quartet signaling

Definition of quartet signaling in The Network Encyclopedia.

What is Quartet Signaling?

A signaling method used in 100VG-AnyLan (100BaseVG) networks. Signals are transmitted over all four pairs of wire in voice-grade unshielded twisted-pair (UTP) cabling. Quartet signaling makes possible the transmission of data at a speed of 100 Mbps while using the same transmission frequencies that are used on standard 10BaseT networks. Quartet signaling also enables 100VG-AnyLan to leverage existing installations of category 3, 4, and 5 UTP cabling for 100-Mbps transmission.

How It Works

10BaseT Ethernet networks use only two pairs of wires in a four-pair UTP cable - one pair for transmitting data and the other pair for receiving data and for detecting collisions on the network. 100VG-AnyLan uses a demand priority method for controlling access to the media, which prevents collisions from occurring. As a result, 100VG-AnyLan can use all four pairs of wires for data transmission - hence the term “quartet signaling.” In addition, quartet signaling uses a different line coding technique than the traditional Manchester coding method used in Ethernet networks. Quartet signaling uses the 5B/6B NRZ line coding method, while Manchester coding uses a 1B/2B scheme whereby 1 bit of data is encoded using two binary symbols. The 1B/2B algorithm is reliable and simple to implement but inefficient. The 5B/6B method encodes 5 bits using six binary symbols, which allows two and a half times as much information to be transmitted per wire compared to 10BaseT Ethernet (as shown in the following table).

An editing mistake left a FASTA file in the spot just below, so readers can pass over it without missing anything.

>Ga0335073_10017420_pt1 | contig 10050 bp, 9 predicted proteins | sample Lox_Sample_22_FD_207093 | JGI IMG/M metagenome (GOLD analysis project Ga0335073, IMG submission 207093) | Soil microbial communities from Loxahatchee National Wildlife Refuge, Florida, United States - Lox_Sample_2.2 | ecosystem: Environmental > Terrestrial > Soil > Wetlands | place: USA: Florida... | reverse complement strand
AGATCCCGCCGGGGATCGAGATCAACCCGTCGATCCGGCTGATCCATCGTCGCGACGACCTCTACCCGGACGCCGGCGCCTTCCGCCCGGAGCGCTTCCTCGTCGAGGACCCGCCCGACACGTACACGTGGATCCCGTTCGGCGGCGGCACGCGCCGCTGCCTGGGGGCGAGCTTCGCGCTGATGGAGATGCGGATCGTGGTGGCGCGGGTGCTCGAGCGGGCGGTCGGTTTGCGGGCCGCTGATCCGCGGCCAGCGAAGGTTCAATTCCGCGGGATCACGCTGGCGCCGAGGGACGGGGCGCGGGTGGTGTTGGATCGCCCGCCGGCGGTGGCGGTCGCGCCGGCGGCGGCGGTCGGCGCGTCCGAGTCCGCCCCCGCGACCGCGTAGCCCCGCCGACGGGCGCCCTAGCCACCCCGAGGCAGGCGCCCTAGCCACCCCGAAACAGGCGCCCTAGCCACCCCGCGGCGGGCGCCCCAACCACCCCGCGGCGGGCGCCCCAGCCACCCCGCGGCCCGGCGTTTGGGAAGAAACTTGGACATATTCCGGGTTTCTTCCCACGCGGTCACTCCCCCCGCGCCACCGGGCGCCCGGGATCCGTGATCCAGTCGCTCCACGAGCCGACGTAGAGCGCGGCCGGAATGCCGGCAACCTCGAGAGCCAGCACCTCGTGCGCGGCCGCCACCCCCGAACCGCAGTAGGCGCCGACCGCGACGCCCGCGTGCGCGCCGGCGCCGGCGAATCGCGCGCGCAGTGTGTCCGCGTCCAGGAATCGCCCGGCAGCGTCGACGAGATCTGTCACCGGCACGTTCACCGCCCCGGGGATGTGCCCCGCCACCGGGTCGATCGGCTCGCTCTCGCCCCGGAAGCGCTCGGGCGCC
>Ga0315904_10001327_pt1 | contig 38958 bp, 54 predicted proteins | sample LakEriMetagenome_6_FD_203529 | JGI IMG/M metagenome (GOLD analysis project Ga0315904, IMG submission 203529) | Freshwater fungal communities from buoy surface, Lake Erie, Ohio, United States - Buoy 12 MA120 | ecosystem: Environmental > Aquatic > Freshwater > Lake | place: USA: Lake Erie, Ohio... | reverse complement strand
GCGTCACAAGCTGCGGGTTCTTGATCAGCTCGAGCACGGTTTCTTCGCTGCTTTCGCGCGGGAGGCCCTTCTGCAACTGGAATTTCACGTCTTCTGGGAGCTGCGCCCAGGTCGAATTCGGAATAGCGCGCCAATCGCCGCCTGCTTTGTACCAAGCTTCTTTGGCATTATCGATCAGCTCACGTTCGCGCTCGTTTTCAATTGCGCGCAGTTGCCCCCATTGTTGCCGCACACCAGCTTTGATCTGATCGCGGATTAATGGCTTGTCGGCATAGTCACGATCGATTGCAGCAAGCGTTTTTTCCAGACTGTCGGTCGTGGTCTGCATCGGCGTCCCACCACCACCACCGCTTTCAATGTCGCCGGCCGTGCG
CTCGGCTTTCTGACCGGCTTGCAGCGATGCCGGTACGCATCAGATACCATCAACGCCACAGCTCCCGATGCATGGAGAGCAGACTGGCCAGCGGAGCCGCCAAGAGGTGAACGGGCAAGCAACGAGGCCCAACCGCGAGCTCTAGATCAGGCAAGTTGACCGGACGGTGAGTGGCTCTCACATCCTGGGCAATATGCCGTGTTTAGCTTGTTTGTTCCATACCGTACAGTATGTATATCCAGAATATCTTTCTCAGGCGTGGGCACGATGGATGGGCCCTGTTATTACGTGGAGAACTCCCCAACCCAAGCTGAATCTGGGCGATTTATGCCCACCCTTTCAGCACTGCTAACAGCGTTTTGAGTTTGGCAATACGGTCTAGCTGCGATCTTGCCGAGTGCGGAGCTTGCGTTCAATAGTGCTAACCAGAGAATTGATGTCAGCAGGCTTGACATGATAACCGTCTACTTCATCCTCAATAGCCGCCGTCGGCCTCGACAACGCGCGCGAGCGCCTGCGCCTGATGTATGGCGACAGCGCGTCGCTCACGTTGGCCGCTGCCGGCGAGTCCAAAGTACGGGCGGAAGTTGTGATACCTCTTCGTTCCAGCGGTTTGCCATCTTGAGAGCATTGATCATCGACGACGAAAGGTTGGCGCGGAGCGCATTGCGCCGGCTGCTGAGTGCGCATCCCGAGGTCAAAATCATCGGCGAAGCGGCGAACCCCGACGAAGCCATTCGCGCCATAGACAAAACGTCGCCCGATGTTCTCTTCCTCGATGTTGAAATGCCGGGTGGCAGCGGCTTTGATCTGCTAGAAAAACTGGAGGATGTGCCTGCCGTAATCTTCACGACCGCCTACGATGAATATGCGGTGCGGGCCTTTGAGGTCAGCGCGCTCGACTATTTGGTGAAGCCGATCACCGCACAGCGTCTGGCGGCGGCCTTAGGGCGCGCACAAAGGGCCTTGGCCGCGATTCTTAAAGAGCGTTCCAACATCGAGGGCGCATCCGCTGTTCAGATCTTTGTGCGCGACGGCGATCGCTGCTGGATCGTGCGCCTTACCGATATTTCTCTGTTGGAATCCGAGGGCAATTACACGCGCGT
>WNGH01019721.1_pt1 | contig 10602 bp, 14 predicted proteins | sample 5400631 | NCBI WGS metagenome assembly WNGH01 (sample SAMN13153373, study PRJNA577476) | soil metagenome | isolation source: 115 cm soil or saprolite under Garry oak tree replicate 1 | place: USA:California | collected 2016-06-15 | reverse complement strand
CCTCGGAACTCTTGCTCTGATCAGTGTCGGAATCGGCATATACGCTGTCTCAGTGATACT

Calculations for Line Coding Data Rates

  Manchester Coding Quartet Signaling
Line coding
Line frequency
20 MHz
30 MHz
Data rate per pair
(1/2) x 20 = 10 Mbps
(5/6) x 30 = 25 Mbps
Number of pairs used
Total data rate
1 x 10 = 10 Mbps
4 x 25 = 100 Mbps

The 100BaseT4 form of Fast Ethernet also uses all four pairs of wire in twisted-pair cabling.

Web References